The Difference between Acute Constipation and Chronic ConstipationPublished on February 24, 2016
Constipation isn’t defined with one definition. Many patients have one or more symptoms, like infrequent stools (usually less than three a week), hard stools, not feeling complete evacuation, straining while defecating, unsuccessful defecation, or too much time spent on the toilet.
There are various constipation causes, but eating the wrong types of food, not eating the right types of food, low fibre intake, and diseases like inflammatory bowel disease (IBD) usually are the cause.
Knowing the difference between acute and chronic constipation is an important step when it comes to evaluating someone who suffers with constipation, since it will determine the management strategy and treatment plan.
The onset of acute constipation is sudden and it lasts for several days. It’s usually caused by medication, blockage, dehydration, prolonged activity, or missing a bowel movement. With women who are pregnant, it can develop when the womb is pressed against the intestine. Swallowing indigestible objects and lead poisoning are also a cause sometimes, as well as general anaesthesia, which may affect the bowel muscles a couple days after surgery.
The medications below may slow down the faeces passage through the intestine and provoke acute constipation:
- Epilepsy anticonvulsants
- Iron supplements
- Calcium-channel blockers, and other heart medications
- Morphine, codeine, and other pain medications
- Some antacids
- Some cold and cough medications that contain dextromethorphan
Chronic constipation can be defined as the instance of two or more of the specified below inside an eight week period:
- Three bowel movements each week.
- One incident of faecal incontinence each week.
- Big stools in the rectum or apparent upon examination of the abdomen.
- Withholding behaviour and retentive posturing.
- Defecation that is painful.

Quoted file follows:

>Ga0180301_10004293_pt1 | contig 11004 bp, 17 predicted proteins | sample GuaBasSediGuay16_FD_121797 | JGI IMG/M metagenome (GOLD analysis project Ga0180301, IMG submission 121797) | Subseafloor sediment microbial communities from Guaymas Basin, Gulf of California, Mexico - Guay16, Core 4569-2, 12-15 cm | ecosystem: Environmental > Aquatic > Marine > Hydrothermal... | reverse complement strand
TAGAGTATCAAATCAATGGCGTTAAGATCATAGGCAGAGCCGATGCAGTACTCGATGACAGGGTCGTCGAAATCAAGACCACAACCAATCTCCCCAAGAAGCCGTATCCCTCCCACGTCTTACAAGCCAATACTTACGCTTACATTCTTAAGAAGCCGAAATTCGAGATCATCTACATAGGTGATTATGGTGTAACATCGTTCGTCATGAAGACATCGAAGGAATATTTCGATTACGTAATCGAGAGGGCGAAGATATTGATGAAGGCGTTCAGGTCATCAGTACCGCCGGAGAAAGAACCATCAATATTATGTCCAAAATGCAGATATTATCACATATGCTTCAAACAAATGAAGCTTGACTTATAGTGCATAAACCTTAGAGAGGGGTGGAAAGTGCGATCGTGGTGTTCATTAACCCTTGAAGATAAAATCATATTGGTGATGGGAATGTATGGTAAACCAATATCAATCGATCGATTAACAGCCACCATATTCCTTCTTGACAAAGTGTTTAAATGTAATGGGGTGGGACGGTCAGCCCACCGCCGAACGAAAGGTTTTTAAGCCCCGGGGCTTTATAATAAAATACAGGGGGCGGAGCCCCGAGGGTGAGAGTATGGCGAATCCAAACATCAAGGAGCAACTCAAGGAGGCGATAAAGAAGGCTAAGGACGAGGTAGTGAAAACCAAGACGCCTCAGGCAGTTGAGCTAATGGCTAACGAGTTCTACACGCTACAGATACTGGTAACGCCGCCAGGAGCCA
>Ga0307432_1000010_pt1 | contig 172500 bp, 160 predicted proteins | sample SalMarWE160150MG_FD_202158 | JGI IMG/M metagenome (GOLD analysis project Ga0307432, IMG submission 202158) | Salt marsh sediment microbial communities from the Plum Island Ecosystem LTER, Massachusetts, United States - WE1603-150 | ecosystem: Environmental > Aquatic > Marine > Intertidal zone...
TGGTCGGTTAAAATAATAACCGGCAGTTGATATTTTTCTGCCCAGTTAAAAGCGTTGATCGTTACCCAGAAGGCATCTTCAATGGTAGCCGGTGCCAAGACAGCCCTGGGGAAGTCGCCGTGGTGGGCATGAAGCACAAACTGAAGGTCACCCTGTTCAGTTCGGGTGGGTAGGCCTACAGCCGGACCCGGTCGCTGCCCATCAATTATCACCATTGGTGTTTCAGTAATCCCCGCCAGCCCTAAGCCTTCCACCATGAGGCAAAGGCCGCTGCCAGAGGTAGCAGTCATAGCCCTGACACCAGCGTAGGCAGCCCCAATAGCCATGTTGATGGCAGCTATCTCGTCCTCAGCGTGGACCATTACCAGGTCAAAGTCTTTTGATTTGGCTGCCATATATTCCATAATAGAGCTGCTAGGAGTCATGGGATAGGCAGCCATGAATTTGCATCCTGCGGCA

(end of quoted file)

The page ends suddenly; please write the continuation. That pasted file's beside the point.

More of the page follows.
The most common scenario is defecation that is frightening or painful, and leads to apprehension about retention, defecation, and a series of withholding and passing of hard stool.
Don’t confuse normal constipation with chronic constipation. Normal constipation lasts for a brief period and its symptoms resolve in a fairly short time. With chronic constipation, however, the symptoms last for a longer duration, usually around three or more months and in some cases, years.
It is a long-term condition that can impact a person’s social and work life. It is generally not relieved with OTC laxatives or lifestyle changes and could require medical attention. Although the occasional onset of constipation is common, in some cases, people will experience chronic constipation, which interferes with their ability to do daily tasks.
Chronic constipation treatment will depend on the underlying cause. However, in some scenarios, the cause is never found. The treatment typically starts with lifestyle and diet changes which are meant for increasing the speed of the stool moving through your intestines.
When simple measures like this fail, laxative tablets are often the next step. For acute constipation, stimulant laxatives like Dulcolax® tablets are often used. Other treatments for acute constipation may also include suppositories, enemas or osmotic aperients. For treatment of chronic constipation you should follow the recommendations of your doctor.
Always read the label and follow the directions for use.
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